The rest of the cast is more simple. The Mammoth, Nishi, is a close friend of Joe who is also a boxer. He’s a heavyweight, and is often there to cheer on Joe, or work as his second. He acts as a parallel to Joe a few times, as well. Yoko is a rich promoter who owns a large boxing gym, and acts as simultaneously the villain of the series, and also a sympathetic hero. There are also a few more rivals, like the charismatic Carlos, the violent Wolf and the family man Jose. Finally, Joe has a group of young kids who follow him around, none of which get too much screentime, but they are all characterized rather well, as I can describe quite a few of their personalities in detail.
The most prevalent theme expressed in Champion Joe is the darkness of humanity and the boxing industry. More than 3 of Joe’s characters are brutally crippled, both mentally and physically, by the brutality of the sport they play. Every single one of Joe’s characters has a strong darkside, especially the adults or people in positions of power. Even some of our heroes, like Danpei, are only doing seemingly selfless things because of ulterior motives. Ashita no Joe takes place in a shitty world, and it’s the most realistic and grim one of all: Our world.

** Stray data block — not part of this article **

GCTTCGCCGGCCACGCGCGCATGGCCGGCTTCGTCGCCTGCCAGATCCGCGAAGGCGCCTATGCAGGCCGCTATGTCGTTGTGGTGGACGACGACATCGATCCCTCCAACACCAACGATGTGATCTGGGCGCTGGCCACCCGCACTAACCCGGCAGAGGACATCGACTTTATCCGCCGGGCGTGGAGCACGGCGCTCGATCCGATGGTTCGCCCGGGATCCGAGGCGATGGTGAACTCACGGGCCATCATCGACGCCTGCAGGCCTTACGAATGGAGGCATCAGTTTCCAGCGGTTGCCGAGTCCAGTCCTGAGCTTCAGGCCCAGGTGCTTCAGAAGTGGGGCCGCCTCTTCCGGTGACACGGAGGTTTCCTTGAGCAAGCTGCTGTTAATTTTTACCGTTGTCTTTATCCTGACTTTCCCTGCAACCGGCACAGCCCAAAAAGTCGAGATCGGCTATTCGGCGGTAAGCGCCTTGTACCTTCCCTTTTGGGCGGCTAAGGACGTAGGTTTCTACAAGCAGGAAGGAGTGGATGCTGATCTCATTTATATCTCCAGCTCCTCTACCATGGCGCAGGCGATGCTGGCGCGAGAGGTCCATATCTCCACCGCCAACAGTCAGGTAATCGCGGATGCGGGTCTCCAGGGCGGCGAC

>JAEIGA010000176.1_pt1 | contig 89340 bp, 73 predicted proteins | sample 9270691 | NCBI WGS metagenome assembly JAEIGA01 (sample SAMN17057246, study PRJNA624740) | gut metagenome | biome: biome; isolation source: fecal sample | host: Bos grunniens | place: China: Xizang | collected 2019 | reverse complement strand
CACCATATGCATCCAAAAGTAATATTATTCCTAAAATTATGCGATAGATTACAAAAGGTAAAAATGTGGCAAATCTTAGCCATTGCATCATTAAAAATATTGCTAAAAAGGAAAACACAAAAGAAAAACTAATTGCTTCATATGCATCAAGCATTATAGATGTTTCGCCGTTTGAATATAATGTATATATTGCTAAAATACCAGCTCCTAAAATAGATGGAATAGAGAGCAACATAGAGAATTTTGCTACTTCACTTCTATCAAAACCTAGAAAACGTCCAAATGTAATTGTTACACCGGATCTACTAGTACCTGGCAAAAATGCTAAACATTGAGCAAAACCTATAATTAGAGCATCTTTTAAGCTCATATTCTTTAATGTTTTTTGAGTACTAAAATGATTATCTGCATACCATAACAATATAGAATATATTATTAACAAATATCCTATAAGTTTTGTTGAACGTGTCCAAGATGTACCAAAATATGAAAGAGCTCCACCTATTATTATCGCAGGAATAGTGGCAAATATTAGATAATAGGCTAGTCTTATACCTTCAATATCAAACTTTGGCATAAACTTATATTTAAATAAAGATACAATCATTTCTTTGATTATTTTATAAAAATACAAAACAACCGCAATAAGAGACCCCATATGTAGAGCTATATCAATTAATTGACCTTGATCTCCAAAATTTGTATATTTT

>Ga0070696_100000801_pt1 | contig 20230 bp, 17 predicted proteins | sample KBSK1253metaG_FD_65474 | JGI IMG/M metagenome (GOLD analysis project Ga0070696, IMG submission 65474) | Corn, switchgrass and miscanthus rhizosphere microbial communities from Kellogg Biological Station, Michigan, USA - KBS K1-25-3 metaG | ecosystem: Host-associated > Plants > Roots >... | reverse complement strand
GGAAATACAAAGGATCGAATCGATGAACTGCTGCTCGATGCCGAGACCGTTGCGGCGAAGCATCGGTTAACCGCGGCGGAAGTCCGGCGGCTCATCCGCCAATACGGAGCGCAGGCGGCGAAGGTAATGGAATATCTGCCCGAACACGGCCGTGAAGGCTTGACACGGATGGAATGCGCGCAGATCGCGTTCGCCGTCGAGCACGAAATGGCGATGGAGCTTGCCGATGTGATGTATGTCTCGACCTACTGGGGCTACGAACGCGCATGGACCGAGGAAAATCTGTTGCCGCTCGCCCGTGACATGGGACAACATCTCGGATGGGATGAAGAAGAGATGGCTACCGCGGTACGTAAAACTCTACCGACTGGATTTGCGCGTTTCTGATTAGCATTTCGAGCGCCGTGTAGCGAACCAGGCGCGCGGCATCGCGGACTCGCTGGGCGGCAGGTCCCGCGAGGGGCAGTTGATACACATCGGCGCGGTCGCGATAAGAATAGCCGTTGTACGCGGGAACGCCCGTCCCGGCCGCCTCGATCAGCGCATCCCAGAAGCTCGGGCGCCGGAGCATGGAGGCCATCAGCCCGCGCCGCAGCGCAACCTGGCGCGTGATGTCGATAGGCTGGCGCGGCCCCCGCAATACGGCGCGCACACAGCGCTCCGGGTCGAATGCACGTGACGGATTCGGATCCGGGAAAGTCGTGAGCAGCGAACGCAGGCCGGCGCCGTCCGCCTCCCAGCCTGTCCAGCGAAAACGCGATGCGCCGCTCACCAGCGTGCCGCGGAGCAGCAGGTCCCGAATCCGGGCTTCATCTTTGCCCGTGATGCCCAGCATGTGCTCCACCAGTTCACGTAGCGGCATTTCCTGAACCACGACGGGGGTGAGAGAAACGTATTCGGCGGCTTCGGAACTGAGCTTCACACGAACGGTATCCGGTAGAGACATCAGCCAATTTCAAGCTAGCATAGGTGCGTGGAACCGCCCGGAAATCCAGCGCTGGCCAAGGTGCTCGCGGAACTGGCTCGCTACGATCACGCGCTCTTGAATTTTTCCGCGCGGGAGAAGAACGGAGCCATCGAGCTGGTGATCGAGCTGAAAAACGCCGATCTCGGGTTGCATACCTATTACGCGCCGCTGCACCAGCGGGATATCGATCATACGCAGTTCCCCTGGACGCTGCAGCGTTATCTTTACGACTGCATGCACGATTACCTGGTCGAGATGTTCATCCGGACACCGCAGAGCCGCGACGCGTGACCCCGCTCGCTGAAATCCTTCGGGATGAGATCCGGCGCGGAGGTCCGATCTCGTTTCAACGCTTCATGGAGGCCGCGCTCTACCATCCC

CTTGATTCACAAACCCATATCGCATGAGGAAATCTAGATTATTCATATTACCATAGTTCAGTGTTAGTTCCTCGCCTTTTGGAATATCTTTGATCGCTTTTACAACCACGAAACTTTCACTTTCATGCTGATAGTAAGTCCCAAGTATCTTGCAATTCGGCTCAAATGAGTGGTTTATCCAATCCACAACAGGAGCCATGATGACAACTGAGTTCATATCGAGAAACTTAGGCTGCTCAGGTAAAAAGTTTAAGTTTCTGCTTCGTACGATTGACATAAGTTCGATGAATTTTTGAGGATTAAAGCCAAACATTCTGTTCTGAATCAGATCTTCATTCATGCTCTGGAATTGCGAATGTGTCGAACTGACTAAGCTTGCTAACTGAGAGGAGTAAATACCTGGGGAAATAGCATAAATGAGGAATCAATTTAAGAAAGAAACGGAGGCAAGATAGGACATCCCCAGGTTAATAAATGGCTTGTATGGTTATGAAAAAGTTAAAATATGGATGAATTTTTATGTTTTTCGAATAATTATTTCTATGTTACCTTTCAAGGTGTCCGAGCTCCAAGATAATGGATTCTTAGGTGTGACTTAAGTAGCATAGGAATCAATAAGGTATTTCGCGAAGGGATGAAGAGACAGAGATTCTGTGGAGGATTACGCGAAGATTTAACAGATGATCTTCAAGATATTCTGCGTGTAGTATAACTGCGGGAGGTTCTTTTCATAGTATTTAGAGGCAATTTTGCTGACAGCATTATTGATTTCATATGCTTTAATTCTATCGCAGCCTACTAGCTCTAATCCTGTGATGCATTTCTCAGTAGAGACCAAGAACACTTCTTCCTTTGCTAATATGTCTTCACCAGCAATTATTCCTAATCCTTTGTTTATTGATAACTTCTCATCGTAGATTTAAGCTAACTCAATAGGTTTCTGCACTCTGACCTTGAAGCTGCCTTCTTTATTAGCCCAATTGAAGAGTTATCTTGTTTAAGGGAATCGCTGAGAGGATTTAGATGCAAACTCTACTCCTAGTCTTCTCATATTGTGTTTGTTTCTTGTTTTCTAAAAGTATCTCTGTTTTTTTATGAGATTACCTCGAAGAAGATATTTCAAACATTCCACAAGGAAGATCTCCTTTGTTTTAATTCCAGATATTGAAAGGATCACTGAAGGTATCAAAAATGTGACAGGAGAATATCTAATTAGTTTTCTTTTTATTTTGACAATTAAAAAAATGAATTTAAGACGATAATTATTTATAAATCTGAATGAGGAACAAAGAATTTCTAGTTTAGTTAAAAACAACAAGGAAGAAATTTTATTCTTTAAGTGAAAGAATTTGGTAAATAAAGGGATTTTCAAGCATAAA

Yet, the true theme of Joe is nothing like that. Despite all the darkness and depression surrounding it, Tomorrow's Joe is about hope. Hope in bettering yourself and others. Hope that you can change things. Hope for tomorrow.
The fights in Joe are actually rather exciting. The strategies used have real life application, and aren’t exposition dumped on you, which keeps the flow of the fight up while still maintaining clever tactics. There is always, with no exceptions, at least a 2 volume build up to a fight, one of them having a 7 volume build up, which always makes start of the fight seem like a climax within itself.
My one problem with Joe is that some arcs start off pretty repetitive. With one exception, they all start with Joe finding out who is opponent is, usually someone we haven’t met yet, and then we get a comically over the top show of their power, followed by Joe coming up with a plan that we don’t see until he actually uses it, rinse and repeat. Despite the repetition, each arc is different enough in its themes, and the new rivals are interesting enough, that it isn’t too much of a bother.
Lastly, I think that the ending of Tomorrow’s Joe is absolutely fantastic. It sums up the entire thematic point of the series in only 3 pages, does it subtly, and also brings the thunder and epicness in spades. Because there is quite a bit to say, explaining myself involves spoiling the ending, among other things. Spoilers for the rest of the review. So skip to that if you haven’t read Joe yet. SPOILER TIME: